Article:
After taking down the Christmas tree, I rearranged the living room to give us a fresh new start in that room. I pushed the piano over to the opposite corner, and angled it out. I moved the sectional couch to the corner where the piano had been, so the room was more open. I shifted the cat tree over and put the rocker into the time-out corner.
I did not move the grandfather clock, for two reasons. First, it doesn't work. One of the weights fell off and I have to get it fixed and fixing the clock is way, way low on the list of priorities. Second, and more important, the clock is bolted to the wall to keep the Babies! from pulling it over onto themselves. Until we get them Civilized, that's a necessary step.
I'm thinking, though, that I'm not going to fix the old grandfather clock, a clock the in-laws gave us and which has served pretty well, overall, but has never really seemed like it fit in, probably because we didn't pick it ourselves, and also because it's just... you know, a typical grandfather clock.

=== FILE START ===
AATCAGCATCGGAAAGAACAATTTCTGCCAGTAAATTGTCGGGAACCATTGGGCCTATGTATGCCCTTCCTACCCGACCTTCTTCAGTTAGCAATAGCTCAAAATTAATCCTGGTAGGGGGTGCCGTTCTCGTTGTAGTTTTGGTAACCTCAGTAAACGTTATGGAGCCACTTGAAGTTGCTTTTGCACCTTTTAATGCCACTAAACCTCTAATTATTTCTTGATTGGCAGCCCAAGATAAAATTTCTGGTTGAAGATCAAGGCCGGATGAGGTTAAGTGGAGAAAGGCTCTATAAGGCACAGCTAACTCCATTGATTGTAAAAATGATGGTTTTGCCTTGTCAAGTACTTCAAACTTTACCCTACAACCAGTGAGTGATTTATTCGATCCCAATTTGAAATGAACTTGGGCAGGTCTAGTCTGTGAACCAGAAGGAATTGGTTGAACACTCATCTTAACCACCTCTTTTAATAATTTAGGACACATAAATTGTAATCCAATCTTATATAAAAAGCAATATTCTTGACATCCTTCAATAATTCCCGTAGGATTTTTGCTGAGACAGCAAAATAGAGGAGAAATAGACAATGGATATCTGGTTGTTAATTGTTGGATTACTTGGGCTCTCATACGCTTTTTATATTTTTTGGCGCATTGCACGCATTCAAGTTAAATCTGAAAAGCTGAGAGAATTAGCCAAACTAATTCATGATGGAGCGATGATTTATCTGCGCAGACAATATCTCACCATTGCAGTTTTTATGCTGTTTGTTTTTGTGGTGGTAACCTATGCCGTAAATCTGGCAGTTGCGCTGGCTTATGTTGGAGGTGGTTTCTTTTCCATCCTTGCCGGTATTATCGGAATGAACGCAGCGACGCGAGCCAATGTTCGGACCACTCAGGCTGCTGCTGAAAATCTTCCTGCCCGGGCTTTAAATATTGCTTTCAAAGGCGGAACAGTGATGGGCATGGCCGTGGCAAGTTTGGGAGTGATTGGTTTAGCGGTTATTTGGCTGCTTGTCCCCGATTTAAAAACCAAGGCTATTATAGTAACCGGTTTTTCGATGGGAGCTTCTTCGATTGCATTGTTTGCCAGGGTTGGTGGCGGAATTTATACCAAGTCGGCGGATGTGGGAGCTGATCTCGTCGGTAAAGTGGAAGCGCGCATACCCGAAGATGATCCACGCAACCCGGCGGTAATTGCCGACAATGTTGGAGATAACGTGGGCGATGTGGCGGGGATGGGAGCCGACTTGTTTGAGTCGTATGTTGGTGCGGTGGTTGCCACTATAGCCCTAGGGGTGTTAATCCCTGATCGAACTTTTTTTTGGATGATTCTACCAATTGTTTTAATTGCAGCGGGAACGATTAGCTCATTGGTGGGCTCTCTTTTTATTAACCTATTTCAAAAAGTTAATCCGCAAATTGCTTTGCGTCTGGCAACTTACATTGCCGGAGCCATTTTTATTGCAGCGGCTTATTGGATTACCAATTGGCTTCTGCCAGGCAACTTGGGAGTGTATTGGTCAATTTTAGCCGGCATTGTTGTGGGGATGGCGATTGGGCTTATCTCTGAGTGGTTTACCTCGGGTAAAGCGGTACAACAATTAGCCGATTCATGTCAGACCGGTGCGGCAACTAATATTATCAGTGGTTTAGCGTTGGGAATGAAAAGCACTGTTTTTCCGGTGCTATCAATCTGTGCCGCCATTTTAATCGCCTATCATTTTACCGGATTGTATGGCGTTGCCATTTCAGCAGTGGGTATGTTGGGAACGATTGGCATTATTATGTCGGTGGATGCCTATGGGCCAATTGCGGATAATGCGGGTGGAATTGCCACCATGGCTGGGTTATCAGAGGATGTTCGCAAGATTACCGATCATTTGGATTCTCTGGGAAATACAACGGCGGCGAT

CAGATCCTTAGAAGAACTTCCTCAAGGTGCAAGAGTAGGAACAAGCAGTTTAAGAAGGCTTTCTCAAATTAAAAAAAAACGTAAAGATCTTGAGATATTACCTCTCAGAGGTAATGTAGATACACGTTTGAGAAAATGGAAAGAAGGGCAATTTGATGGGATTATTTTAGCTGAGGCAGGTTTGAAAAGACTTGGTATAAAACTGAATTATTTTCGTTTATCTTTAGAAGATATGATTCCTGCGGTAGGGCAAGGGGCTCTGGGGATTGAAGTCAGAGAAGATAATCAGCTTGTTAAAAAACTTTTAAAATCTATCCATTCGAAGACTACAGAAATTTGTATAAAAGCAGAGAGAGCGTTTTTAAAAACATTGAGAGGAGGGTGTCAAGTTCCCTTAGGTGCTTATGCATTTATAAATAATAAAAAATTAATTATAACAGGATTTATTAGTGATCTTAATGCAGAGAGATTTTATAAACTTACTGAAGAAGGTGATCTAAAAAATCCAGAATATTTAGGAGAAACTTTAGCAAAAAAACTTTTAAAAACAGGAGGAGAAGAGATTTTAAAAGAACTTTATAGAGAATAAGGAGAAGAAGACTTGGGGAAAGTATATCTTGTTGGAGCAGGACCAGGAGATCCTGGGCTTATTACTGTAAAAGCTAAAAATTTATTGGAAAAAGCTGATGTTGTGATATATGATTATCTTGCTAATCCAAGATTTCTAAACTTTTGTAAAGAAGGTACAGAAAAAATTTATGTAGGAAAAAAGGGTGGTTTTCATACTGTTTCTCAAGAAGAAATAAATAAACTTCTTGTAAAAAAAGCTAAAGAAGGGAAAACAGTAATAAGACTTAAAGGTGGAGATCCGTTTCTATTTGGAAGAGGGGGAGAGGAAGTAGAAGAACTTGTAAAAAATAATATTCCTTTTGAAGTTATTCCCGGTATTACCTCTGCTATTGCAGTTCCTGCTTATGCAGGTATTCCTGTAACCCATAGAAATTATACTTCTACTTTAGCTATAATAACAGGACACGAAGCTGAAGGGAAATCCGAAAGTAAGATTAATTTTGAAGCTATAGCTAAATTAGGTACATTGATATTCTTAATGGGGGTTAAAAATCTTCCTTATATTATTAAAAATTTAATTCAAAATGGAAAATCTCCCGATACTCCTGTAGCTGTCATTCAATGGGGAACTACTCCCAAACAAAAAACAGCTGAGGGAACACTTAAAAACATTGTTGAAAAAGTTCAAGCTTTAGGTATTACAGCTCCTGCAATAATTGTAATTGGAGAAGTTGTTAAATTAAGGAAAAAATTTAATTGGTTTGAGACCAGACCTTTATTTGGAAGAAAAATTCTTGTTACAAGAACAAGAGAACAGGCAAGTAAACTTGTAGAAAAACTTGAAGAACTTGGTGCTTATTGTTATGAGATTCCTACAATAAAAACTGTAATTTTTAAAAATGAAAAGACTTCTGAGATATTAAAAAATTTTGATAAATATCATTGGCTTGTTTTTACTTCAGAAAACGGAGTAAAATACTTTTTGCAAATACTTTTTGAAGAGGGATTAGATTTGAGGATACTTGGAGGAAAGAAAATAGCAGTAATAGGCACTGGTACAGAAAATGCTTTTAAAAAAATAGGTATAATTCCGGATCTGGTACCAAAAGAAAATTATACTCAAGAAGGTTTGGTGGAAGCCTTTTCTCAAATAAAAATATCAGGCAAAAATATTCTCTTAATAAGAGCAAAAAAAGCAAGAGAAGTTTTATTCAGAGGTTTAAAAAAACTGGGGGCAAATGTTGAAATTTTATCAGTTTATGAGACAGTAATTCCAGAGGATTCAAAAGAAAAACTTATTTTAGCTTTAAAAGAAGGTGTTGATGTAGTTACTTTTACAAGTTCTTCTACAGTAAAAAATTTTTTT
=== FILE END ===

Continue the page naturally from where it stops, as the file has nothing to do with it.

Instead of repairing that one, I'm inclined more to pick up a new grandfather clock, one more like this:
That's the Howard Miller "Cherish" Grandfather clock from 1-800-4Clocks.com, which is the best possible place to shop for grandfather clocks because they've got every kind of clock you can imagine, and they're all marked down, all the time, from the high prices that grandfather clocks usually go for to something that even I can afford. (They've even got a blog with tips and stories about grandfather clocks, things that I could use to impress/bore the kids, like the different names that grandfather clocks have had depending on where you live.)
I like the "Cherish" because it allows the clock to not only have that grandfather-clock quality but also to highlight other things -- pictures and knickknacks and the like, so that the clock becomes more like a part of the house, instead of just some piece of furniture that nobody's supposed to ever look at or touch.
I mean, if it's going to be bolted to a wall, it should be treated like a member of the family, shouldn't it?